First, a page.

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Dropping into your Life

roadmapMy 17 year old son Brady, the youngest of my kids, is leaving for Nepal in 6 days for a 3 month trek. All of his friends will be finishing up their last semester of High School, preparing for graduation and anxiously awaiting their acceptance letters from colleges they have applied too. Brady had something else in mind for his final year of high school.

After years of debating Brady about the merits of traditional education, the legitimacy of homework (although frankly, we don’t believe in homework) I finally opened my heart, my mind and practiced a bit of the Radical Faith I am always talking about, and said “yes” to Brady’s request to “drop out of school and drop into his life” (thank you Frankie for putting this so eloquently when you heard Brady had taken a different path).

Brady informed his guidance counselor that he would be leaving school at the end of the semester. He took the GED and the SAT’s and tested high on both. He is in good shape should he decide to pursue a traditional college education. Fat chance.

Since he dropped into his life and out of school, he seems happier than I have ever seen him. He is more interested and connected to his family and friends. He is more engaged in life and his natural curious nature has returned. What’s best though is that he is completely tapped into his own natural rhythm of learning. His appetite is ferocious. He is reading everything he can about Nepal, Katmandu, Buddhism, and the difference between being a tourist and a traveler. He is alive.

This is how I remember Brady as a small child in the field outside our home in Ludlow, where he would roam for hours, his head barely above the bramble, curious and interested in all that life had to offer him. He was reading by the time he was 3 and his verbal skills were off the charts. We had high hopes that school would hone his natural skills and provide new challenges and a stimulating experience. We were wrong.

School, over time, shut the door to his natural inclination to discover, to learn, to make sense of his surroundings and how to apply new information to his world. Over time, he lost interest. Over time he shut down.

It’s back now, the magic that made Brady – Brady.

The program he is enrolled in has a “Yak” board, where we parents can learn about the instructors and the other 12 kids embarking on this journey. One of the instructors, a Middlebury College Graduate, included a video that she said, explained exactly what this experience is meant to do.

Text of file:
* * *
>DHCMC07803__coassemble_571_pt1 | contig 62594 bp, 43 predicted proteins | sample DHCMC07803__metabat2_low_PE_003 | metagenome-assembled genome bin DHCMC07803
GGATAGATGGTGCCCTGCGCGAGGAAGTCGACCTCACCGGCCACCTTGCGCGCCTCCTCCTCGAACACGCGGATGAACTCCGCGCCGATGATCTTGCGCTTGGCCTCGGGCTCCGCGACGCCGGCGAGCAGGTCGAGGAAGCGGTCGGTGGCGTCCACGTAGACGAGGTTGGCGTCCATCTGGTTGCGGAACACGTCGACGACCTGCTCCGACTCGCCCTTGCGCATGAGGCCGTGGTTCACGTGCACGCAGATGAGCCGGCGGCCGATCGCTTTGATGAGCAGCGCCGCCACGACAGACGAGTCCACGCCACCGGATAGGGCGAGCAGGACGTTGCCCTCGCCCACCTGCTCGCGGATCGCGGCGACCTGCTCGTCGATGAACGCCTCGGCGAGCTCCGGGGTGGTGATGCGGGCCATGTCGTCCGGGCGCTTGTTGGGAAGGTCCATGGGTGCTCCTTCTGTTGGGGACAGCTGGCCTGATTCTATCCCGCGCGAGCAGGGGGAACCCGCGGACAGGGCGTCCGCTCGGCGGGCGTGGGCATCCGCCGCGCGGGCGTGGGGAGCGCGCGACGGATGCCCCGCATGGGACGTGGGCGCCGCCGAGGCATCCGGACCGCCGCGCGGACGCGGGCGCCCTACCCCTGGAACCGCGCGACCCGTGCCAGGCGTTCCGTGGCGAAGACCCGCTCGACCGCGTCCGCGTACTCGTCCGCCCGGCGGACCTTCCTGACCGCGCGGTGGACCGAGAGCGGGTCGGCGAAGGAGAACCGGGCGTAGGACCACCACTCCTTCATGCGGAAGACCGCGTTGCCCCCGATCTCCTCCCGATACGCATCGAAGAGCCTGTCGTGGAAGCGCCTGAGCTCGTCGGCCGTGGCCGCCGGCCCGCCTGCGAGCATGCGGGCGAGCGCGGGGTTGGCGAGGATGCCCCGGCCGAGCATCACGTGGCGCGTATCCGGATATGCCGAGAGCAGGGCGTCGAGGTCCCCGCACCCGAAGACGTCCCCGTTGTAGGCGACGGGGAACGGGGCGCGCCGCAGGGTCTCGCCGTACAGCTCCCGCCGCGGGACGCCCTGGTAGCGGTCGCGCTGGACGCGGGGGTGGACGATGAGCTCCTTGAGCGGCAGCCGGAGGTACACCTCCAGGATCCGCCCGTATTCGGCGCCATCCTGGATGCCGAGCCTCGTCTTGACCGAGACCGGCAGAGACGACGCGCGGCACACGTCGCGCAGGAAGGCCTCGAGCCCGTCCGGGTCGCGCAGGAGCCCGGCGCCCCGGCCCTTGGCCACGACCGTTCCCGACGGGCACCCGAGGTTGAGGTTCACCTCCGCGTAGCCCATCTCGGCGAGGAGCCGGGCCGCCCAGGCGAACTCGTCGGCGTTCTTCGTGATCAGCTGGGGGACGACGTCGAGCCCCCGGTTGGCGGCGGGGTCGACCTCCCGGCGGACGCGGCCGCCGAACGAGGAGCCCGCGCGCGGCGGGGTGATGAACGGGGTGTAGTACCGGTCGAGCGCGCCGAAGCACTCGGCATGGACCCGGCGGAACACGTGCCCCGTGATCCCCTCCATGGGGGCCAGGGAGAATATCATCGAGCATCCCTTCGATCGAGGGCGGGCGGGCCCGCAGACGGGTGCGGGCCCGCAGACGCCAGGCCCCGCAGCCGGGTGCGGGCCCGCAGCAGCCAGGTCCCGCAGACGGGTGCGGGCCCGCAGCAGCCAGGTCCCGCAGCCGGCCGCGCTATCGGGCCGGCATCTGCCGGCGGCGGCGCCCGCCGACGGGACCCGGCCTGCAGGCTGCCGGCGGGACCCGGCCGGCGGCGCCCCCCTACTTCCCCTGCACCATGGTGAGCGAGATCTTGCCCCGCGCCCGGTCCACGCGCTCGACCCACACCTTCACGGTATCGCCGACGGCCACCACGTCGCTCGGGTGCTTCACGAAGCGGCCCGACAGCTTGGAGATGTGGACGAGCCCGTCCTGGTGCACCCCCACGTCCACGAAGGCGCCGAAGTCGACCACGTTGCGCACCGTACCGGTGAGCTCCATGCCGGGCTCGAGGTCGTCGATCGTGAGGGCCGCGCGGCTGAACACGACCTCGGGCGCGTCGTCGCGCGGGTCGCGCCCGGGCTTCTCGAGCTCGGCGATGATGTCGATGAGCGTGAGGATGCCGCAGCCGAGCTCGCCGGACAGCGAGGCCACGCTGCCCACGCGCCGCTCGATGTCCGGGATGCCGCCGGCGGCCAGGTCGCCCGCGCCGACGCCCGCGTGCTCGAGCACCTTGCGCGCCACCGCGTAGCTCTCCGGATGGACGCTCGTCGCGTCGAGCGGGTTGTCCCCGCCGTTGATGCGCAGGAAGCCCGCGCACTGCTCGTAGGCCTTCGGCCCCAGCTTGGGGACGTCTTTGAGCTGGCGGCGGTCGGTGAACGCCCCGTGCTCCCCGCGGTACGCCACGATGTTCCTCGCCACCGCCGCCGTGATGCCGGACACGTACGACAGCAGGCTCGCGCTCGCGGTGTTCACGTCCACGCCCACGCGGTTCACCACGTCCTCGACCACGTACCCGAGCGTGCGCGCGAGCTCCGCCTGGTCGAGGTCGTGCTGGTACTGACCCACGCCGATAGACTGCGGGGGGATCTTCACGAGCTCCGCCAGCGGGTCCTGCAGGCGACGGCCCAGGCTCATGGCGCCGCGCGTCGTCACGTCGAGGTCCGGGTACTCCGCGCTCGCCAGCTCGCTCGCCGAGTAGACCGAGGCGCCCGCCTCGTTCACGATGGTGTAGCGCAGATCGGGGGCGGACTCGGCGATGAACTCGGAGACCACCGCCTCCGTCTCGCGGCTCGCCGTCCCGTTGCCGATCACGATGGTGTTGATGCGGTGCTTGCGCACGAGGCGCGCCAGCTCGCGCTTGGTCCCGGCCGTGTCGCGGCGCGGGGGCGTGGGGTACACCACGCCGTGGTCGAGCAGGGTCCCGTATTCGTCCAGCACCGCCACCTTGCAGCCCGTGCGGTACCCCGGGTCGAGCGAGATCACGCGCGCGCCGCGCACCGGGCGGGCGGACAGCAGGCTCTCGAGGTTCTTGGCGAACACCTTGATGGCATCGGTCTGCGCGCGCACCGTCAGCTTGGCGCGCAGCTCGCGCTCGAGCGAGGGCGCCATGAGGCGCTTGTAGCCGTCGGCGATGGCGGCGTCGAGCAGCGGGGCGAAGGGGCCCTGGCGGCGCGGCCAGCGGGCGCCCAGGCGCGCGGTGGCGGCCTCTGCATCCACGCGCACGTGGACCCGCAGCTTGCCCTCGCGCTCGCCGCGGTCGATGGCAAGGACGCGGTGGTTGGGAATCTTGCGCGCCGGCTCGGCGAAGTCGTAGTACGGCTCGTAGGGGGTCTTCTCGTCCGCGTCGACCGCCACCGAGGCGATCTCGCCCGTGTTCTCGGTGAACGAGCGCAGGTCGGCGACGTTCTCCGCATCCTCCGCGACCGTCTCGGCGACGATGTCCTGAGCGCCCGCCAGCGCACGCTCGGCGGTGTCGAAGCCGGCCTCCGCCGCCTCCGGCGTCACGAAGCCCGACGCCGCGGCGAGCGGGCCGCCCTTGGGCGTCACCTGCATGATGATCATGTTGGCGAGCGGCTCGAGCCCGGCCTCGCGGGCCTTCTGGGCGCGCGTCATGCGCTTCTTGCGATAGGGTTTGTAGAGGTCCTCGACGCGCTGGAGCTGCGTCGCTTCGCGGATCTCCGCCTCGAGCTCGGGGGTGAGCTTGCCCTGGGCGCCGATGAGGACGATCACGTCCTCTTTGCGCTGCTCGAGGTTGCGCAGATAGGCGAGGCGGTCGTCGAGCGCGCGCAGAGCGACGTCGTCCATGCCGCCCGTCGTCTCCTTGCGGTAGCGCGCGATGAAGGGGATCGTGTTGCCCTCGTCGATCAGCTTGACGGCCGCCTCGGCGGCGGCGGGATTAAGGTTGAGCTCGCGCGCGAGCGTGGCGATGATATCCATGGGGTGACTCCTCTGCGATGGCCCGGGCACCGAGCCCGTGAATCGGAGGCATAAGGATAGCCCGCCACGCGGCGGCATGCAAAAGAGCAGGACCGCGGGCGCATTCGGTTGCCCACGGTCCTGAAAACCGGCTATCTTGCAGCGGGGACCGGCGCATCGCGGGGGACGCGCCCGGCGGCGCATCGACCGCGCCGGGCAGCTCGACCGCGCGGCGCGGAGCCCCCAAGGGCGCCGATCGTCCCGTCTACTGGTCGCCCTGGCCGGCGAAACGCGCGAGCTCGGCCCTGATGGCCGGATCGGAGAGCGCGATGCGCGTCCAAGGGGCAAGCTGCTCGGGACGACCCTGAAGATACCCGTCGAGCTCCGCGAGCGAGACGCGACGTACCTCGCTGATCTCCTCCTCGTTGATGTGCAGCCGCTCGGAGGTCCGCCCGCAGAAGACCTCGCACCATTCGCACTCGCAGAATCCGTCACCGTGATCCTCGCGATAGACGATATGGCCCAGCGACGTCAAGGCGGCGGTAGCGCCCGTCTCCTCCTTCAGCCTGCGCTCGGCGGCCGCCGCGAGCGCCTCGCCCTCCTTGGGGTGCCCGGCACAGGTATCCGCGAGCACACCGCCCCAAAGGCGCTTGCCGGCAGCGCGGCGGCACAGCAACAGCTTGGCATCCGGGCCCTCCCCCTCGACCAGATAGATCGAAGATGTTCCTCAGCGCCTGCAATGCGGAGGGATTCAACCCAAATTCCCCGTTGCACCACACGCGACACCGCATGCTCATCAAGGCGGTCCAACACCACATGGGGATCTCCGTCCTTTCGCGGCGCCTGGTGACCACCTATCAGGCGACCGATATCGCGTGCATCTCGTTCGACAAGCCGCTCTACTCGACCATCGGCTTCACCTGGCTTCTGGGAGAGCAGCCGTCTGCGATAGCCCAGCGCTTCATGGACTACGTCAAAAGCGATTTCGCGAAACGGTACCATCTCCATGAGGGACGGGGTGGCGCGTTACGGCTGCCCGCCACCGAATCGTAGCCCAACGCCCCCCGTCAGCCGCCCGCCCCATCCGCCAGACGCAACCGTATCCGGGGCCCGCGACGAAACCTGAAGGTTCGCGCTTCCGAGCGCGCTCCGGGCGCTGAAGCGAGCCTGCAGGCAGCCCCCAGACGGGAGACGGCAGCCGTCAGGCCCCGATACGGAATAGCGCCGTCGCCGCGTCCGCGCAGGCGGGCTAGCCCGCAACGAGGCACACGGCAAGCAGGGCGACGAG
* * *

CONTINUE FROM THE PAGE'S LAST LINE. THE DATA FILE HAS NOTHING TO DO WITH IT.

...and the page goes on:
I invite you to sit back, open your mind, and enjoy the 17 minute presentation that is sure to either support, challenge or inspire questions about our educational system and where your child fits into the mix.

7 Comments

  • Murray 11 months ago Reply

    All the best to Brady. I was invited to a wedding in Nepal 20 years ago. At first I did not really consider actually going, and then my soul struggled and was able to poke through to my brain and said “come on, what an adventure!”. I RSVPed my yes and was one of 4 people that actually made the journey. I loved it and that trip will stay with me forever.

  • Sue 10 months ago Reply

    Vicki – this brought tears to my eyes. What a fantastic thing for Brady to be in love with living and his place in his life!

  • Michelle 10 months ago Reply

    Vicki!

    Your family is such an inspiration! I loved that video and look forward to one day seeing a change in our education system, I just hope some of it happens in time for my children to participate in it…. We really struggle with traditional education standards.

    Thanks for everything you offer!

    Michelle

  • Jen 10 months ago Reply

    Hooray, Brady! Hooray, Vicki! The road less traveled can be difficult to take when most of our culture is doing the same thing, the expected thing – whether it be schooling or other. As for the school experience that Brady had, as a former public school teacher, I have personally watched that light go out in smart, curious, and capable kids and it is heartbreaking! I can’t imagine watching it in my own child! Good for you, Vicki, for trusting your son enough to know that he would find HIS way of learning what HEwants to know in HIS life!

  • Cindy Pierce 10 months ago Reply

    Your family stories always remind me to get ready for my kids to find a different path than the expected ones. Brady is a hot ticket. Bold and in his life. May we ALL learn from that.

  • JenniferNault 10 months ago Reply

    Thanks for all the comments. I am so happy to share this story with you.

    As a mom, I know how much courage it takes to parent in unique and individual ways. And I know that the feedback we can get from well meaning family members, friends, and teachers can be harsh and critical. I want to encourage every parent out there, to trust the voice, deep in your belly, that says – “Hey! Listen up. YOU are the best parent for this kid. No one else. Listen to what this child is telling you and then follow your gut. If you get it wrong, you can always change course.”

    So trust yourself, and trust your kids. Make time to talk and to dive into conversations that might not have easy answers. Have fun with your parenting and know that we are here, to support, encourage and share what we know about parenting our kids in the 21st century for anyone looking to raise independent, thinking kids.

  • Libby 10 months ago Reply

    Thanks for sharing your real-life leap of Radical Faith as a parent to allow your son to discover his own path. It gives me hope. The video was very enlightening and rings true to our own experiences. It’s one thing to know that each person’s path is unique, but it’s another thing altogether to allow (better yet, celebrate!) your own child’s choice to go down a different path.

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